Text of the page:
What’s Missing From Facebook’s Graph Search

Feb 27, 2013
This article is part of a series called Opinion.

Screen Shot 2013-02-25 at 10.01.54 AMI’ve been using Facebook’s much-vaunted graph search for about a month now, having been on the list for early users. The feature was launched with much fanfare by Facebook in January at a press conference that proved to be distinctly underwhelming. Expectations were high that the company would announce a Facebook phone (The fPhone?) — a blue device capable of automatically recording all your activities and posting them publicly (privacy settings would be permanently disabled). But instead those watching found that the company was rolling out … a better search. Evidence of disappointment was the company’s stock price which had been rising but reversed course halfway through the press conference.

Graph search supposedly makes it easier to find people in your network and discover potential connections. Filters such as “place type,” “liked by,” and “visited by friends” make locating things faster. The feature can serve recruiters by allowing for better search of people’s profiles. It appears to be reasonably effective. As an example I typed in “People that are Java Developers and live in Minnesota” and it turned up 38 names. That’s a small number so I tried variations such as “People that like Java and live in Minnesota” — which produced a much larger number, but many of these were coffee aficionados. Putting in more complex queries, such as adding another skill, produced no results. Switching to finding .Net developers produced only 18 names and trying “People that like .Net and live in Minnesota” turned up three names of people who like to fish.

Seek and Ye Shall Find

Graph Search only searches data in profiles, so it’s limited to what people write about themselves. Facebook profiles are rather thin, especially when compared to LinkedIn. So the potential for using Facebook as a recruiting tool remains small, at least for now. But that’s because most recruiters use social networks like job boards — they search for candidates and then contact them with solicitations for jobs. There’s nothing particularly social about how LinkedIn is used — it’s good for lead generation and not much else.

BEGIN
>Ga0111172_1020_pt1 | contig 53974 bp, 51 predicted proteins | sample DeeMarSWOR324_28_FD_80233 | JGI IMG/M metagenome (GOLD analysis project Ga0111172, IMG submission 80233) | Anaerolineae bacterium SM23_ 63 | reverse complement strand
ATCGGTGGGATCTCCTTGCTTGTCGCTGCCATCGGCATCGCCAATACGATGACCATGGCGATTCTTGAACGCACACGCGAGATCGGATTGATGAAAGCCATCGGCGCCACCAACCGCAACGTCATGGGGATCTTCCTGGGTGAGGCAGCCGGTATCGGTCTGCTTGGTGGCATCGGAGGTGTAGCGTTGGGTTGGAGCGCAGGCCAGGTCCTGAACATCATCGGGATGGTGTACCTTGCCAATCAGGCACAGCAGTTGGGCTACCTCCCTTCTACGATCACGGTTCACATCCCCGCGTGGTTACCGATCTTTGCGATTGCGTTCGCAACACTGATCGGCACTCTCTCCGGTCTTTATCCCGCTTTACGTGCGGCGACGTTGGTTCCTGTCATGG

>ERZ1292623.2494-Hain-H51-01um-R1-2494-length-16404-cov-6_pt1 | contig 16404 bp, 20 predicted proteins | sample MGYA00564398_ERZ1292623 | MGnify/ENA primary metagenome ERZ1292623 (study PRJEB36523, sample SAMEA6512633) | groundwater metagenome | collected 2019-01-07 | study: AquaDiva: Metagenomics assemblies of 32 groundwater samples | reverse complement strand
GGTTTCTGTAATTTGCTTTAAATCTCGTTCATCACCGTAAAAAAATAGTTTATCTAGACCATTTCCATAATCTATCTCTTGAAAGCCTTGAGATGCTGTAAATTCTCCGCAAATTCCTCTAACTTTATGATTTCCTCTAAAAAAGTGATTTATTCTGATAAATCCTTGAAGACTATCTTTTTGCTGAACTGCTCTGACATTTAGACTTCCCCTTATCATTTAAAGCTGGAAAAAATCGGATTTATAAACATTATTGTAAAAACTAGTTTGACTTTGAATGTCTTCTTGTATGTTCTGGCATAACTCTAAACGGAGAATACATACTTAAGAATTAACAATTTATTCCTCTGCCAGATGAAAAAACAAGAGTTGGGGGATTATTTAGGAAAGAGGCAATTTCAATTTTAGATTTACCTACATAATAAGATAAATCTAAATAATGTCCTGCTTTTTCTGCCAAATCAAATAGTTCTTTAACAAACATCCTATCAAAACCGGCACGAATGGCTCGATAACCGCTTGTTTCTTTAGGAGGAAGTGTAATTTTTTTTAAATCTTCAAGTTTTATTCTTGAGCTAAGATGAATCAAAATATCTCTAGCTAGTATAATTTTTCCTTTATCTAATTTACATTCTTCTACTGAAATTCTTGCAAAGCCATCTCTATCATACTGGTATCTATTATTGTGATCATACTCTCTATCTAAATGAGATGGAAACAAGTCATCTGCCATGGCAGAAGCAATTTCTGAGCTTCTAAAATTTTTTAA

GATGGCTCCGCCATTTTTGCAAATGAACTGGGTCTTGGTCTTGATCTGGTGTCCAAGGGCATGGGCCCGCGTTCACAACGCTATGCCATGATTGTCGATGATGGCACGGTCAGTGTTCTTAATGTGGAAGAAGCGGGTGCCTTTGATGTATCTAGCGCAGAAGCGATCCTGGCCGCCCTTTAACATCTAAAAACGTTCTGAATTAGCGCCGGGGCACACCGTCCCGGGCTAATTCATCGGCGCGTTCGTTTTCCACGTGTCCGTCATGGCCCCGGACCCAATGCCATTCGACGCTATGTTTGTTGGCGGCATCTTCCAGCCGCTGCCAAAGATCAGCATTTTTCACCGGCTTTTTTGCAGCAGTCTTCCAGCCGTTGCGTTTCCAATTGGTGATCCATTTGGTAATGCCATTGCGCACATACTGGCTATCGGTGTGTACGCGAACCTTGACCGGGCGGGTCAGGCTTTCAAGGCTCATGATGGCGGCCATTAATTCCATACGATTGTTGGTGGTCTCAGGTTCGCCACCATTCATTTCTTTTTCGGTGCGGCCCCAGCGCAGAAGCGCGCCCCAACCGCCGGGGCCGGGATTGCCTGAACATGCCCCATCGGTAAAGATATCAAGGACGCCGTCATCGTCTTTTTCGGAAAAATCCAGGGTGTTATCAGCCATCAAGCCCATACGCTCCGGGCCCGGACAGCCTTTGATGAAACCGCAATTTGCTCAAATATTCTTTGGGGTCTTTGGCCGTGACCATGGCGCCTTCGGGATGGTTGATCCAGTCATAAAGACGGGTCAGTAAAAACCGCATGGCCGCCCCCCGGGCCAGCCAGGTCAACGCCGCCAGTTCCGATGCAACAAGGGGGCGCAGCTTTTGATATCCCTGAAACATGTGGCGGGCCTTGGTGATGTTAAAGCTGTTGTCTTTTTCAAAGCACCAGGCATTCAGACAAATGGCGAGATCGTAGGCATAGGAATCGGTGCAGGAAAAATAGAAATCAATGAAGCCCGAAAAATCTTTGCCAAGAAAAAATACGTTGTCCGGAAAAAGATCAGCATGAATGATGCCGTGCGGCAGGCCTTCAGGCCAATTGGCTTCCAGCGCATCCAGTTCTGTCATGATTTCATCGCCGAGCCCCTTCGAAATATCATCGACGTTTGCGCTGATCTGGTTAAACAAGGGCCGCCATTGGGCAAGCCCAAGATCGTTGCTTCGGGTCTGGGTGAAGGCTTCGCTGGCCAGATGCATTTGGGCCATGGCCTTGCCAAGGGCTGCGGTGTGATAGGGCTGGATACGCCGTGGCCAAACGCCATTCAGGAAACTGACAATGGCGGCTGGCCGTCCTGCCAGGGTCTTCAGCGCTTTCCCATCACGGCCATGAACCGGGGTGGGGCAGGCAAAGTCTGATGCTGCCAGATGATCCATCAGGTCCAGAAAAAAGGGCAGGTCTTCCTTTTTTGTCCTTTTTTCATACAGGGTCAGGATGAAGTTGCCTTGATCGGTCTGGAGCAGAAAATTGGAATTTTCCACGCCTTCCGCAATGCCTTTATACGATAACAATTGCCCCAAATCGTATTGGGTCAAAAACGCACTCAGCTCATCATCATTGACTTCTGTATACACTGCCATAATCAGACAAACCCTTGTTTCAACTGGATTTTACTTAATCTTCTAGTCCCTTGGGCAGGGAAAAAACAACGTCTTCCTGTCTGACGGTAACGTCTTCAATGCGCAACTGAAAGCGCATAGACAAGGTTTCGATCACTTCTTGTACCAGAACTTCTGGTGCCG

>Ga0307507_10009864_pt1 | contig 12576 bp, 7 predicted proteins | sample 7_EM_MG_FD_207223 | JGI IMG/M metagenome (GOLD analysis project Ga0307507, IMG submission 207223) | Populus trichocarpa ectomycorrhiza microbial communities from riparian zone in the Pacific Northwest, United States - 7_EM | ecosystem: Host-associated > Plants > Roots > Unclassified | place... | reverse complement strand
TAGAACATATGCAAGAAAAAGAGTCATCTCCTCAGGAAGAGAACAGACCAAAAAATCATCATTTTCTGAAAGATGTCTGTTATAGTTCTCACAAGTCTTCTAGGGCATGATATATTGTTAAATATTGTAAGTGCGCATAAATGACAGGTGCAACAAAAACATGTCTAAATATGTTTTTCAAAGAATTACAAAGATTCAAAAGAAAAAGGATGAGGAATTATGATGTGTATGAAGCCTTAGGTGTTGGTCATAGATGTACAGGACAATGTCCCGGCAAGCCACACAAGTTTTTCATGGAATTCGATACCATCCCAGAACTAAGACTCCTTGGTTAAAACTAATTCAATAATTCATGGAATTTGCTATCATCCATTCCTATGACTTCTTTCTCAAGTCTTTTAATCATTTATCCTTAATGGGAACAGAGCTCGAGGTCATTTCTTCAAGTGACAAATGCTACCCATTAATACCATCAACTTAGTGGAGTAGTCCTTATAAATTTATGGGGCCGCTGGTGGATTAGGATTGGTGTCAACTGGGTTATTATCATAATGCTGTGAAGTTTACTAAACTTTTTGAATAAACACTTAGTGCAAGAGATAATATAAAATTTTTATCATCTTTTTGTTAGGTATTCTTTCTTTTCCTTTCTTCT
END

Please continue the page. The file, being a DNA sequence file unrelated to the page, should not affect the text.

The “much else” is where Facebook (or some other social network) can make this interesting. The average user spends almost seven hours per month on the site, compared to about seventeen minutes on LinkedIn. But growth in time spent on the site has slowed dramatically and the average number of friends people have has barely budged — now at 262, a change of just 6% over the past year. The risk for Facebook is that the site becomes less and less interesting and people start to move away. By making it easier to find others, Facebook can keep members more engaged and active on the site. The appeal of a social network is all about engagement. Lose that and it’s just a collection of profiles of people who have little to share — like LinkedIn.

Interests vs. Skills

At any given time the vast majority of people are not looking for a job, so getting them to consider a job requires building engagement. But either of the two dominant social networks — Facebook and LinkedIn — offer only a partial solution. One can learn a lot about a person’s skills on one, and interests on the other. What’s needed is something that combines both. Some niche social networks that focus on specific disciplines are starting to emerge to fill the gap — Github being an example of one for software developers. Github may seem like an odd choice but note that the key requirement for being a social network is being a place where people are “social” — they engage in conversations and share. This is why LinkedIn barely makes the grade.

Graph search still needs some work, but it’s a first step in the direction of combining data on interests and skills. Ideally something that can combine data from sites like LinkedIn or specialty networks like Github with data from Facebook would allow recruiters to get the most comprehensive picture of prospective candidates, but that’s a ways off. It requires having a big data infrastructure and cooperation from the social networks, whose business model may be threatened by any such enterprise.

This article is part of a series called Opinion.
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